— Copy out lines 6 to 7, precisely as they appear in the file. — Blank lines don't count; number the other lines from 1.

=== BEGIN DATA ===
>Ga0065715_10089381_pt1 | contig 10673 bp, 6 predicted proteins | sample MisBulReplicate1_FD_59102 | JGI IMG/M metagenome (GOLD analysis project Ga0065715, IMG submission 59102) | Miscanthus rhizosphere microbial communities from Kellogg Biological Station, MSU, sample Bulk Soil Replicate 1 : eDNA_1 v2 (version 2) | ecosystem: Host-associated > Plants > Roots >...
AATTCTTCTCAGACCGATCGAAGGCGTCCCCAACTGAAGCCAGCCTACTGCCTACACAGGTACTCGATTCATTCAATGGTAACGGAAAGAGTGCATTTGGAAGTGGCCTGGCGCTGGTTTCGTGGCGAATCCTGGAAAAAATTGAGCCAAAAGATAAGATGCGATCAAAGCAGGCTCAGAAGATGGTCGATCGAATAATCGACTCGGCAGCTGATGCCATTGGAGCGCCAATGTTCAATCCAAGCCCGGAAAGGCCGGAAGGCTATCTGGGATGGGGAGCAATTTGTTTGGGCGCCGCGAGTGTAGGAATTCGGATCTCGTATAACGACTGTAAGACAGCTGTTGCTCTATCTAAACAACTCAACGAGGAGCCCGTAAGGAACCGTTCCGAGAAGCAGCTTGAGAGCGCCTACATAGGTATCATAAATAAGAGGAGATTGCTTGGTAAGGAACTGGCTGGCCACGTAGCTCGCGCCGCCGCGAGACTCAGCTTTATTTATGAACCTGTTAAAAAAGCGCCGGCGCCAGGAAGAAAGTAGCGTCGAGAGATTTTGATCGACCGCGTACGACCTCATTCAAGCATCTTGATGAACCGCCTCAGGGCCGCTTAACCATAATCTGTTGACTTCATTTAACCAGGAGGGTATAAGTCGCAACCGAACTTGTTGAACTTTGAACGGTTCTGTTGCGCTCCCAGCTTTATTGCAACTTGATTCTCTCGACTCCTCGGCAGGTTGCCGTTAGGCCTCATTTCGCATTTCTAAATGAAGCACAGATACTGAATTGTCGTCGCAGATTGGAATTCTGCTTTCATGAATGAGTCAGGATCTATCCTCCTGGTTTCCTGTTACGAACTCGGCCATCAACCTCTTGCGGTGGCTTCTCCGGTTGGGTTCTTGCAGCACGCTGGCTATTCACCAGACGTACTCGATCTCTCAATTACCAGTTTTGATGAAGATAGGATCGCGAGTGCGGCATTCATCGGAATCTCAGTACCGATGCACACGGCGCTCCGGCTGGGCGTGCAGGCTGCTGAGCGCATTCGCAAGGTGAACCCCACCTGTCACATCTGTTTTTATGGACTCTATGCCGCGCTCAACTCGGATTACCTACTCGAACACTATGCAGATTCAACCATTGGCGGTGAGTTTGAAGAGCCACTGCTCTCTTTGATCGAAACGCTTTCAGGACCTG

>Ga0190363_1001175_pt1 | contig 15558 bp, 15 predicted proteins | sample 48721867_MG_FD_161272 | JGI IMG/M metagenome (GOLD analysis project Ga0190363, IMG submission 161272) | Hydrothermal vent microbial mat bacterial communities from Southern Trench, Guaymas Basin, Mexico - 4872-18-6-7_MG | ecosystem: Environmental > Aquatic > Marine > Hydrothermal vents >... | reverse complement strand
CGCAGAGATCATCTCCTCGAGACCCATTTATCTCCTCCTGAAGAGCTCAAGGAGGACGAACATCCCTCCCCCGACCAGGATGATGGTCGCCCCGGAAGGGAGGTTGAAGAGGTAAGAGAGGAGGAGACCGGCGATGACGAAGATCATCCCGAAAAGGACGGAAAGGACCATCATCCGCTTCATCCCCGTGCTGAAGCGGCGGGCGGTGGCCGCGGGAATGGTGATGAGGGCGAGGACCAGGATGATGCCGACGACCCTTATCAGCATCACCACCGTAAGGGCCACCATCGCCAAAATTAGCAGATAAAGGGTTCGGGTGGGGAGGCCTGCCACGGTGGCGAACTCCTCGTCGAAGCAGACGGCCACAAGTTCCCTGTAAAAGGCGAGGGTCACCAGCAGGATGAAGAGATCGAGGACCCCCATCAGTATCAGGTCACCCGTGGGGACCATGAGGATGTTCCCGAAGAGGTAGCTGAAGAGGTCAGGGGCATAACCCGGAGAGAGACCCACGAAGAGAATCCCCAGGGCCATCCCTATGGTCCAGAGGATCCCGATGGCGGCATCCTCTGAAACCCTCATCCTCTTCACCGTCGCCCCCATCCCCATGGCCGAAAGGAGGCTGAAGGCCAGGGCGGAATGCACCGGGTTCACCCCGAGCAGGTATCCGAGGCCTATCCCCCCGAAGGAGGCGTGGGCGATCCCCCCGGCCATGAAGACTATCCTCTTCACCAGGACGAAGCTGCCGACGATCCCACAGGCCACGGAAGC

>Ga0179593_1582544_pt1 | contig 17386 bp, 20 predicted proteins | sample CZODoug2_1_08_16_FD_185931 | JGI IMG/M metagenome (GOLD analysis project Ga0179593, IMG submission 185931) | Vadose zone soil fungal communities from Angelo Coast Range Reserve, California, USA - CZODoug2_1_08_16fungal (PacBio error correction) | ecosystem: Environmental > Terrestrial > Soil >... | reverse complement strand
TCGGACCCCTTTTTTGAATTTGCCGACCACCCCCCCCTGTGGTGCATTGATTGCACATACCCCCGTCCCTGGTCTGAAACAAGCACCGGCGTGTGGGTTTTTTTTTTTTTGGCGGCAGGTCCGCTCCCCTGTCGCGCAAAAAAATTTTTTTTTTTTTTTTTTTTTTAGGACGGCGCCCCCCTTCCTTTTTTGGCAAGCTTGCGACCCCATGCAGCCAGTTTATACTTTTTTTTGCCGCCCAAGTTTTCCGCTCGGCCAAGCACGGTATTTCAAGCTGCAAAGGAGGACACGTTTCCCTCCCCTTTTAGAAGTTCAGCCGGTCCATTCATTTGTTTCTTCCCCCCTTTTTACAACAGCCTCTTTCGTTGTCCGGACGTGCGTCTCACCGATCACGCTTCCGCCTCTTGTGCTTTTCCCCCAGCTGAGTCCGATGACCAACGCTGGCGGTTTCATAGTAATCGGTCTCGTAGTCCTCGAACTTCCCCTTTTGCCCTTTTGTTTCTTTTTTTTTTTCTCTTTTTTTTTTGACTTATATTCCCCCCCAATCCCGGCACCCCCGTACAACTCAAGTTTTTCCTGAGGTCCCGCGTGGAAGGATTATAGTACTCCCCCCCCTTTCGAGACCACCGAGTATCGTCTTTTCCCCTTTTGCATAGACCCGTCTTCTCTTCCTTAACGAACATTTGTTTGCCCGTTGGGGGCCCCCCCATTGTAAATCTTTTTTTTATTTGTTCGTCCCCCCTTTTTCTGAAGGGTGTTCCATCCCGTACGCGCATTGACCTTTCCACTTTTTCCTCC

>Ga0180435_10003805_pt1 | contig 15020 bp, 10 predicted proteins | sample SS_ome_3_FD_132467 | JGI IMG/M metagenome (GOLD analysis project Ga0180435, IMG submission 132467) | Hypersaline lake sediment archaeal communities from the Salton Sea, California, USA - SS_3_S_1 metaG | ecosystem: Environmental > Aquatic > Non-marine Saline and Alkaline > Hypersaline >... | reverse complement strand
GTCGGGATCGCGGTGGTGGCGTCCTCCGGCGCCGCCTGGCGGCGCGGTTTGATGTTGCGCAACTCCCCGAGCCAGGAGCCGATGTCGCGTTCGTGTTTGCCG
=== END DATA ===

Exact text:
TCGGACCCCTTTTTTGAATTTGCCGACCACCCCCCCCTGTGGTGCATTGATTGCACATACCCCCGTCCCTGGTCTGAAACAAGCACCGGCGTGTGGGTTTTTTTTTTTTTGGCGGCAGGTCCGCTCCCCTGTCGCGCAAAAAAATTTTTTTTTTTTTTTTTTTTTTAGGACGGCGCCCCCCTTCCTTTTTTGGCAAGCTTGCGACCCCATGCAGCCAGTTTATACTTTTTTTTGCCGCCCAAGTTTTCCGCTCGGCCAAGCACGGTATTTCAAGCTGCAAAGGAGGACACGTTTCCCTCCCCTTTTAGAAGTTCAGCCGGTCCATTCATTTGTTTCTTCCCCCCTTTTTACAACAGCCTCTTTCGTTGTCCGGACGTGCGTCTCACCGATCACGCTTCCGCCTCTTGTGCTTTTCCCCCAGCTGAGTCCGATGACCAACGCTGGCGGTTTCATAGTAATCGGTCTCGTAGTCCTCGAACTTCCCCTTTTGCCCTTTTGTTTCTTTTTTTTTTTCTCTTTTTTTTTTGACTTATATTCCCCCCCAATCCCGGCACCCCCGTACAACTCAAGTTTTTCCTGAGGTCCCGCGTGGAAGGATTATAGTACTCCCCCCCCTTTCGAGACCACCGAGTATCGTCTTTTCCCCTTTTGCATAGACCCGTCTTCTCTTCCTTAACGAACATTTGTTTGCCCGTTGGGGGCCCCCCCATTGTAAATCTTTTTTTTATTTGTTCGTCCCCCCTTTTTCTGAAGGGTGTTCCATCCCGTACGCGCATTGACCTTTCCACTTTTTCCTCC

>Ga0180435_10003805_pt1 | contig 15020 bp, 10 predicted proteins | sample SS_ome_3_FD_132467 | JGI IMG/M metagenome (GOLD analysis project Ga0180435, IMG submission 132467) | Hypersaline lake sediment archaeal communities from the Salton Sea, California, USA - SS_3_S_1 metaG | ecosystem: Environmental > Aquatic > Non-marine Saline and Alkaline > Hypersaline >... | reverse complement strand